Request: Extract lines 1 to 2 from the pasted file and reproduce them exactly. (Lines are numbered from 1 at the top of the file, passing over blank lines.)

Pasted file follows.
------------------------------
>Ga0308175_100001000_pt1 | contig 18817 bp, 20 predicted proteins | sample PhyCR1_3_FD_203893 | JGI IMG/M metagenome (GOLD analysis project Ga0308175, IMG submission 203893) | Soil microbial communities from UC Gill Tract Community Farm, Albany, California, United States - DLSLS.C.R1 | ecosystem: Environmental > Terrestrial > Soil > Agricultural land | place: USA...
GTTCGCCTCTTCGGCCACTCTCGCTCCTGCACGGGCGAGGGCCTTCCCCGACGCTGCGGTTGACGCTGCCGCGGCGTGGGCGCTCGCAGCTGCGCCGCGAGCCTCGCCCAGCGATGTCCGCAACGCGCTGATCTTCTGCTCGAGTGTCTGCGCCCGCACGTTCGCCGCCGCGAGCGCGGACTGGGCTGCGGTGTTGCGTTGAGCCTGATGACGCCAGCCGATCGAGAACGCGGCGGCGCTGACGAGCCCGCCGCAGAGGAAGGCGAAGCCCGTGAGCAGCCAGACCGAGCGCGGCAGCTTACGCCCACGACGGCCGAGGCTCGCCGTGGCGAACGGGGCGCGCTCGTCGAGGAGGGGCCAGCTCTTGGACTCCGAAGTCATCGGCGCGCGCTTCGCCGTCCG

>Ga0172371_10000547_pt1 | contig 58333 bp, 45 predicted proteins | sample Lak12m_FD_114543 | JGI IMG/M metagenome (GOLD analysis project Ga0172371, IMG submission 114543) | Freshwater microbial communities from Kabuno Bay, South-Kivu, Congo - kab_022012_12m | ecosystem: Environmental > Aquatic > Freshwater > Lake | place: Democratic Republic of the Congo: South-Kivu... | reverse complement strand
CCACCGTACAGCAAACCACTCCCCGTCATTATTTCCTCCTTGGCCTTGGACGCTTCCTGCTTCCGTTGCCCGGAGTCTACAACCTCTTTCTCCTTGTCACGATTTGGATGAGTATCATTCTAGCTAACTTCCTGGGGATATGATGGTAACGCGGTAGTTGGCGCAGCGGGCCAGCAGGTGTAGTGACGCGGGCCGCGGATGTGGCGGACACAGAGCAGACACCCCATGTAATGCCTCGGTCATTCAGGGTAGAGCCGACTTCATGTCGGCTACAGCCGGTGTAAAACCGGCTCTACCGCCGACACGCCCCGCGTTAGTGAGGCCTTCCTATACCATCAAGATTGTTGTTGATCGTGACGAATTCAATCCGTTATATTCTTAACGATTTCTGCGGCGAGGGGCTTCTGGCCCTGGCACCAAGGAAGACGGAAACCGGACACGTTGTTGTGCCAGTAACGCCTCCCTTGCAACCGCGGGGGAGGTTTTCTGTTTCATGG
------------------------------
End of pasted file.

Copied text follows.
>Ga0308175_100001000_pt1 | contig 18817 bp, 20 predicted proteins | sample PhyCR1_3_FD_203893 | JGI IMG/M metagenome (GOLD analysis project Ga0308175, IMG submission 203893) | Soil microbial communities from UC Gill Tract Community Farm, Albany, California, United States - DLSLS.C.R1 | ecosystem: Environmental > Terrestrial > Soil > Agricultural land | place: USA...
GTTCGCCTCTTCGGCCACTCTCGCTCCTGCACGGGCGAGGGCCTTCCCCGACGCTGCGGTTGACGCTGCCGCGGCGTGGGCGCTCGCAGCTGCGCCGCGAGCCTCGCCCAGCGATGTCCGCAACGCGCTGATCTTCTGCTCGAGTGTCTGCGCCCGCACGTTCGCCGCCGCGAGCGCGGACTGGGCTGCGGTGTTGCGTTGAGCCTGATGACGCCAGCCGATCGAGAACGCGGCGGCGCTGACGAGCCCGCCGCAGAGGAAGGCGAAGCCCGTGAGCAGCCAGACCGAGCGCGGCAGCTTACGCCCACGACGGCCGAGGCTCGCCGTGGCGAACGGGGCGCGCTCGTCGAGGAGGGGCCAGCTCTTGGACTCCGAAGTCATCGGCGCGCGCTTCGCCGTCCG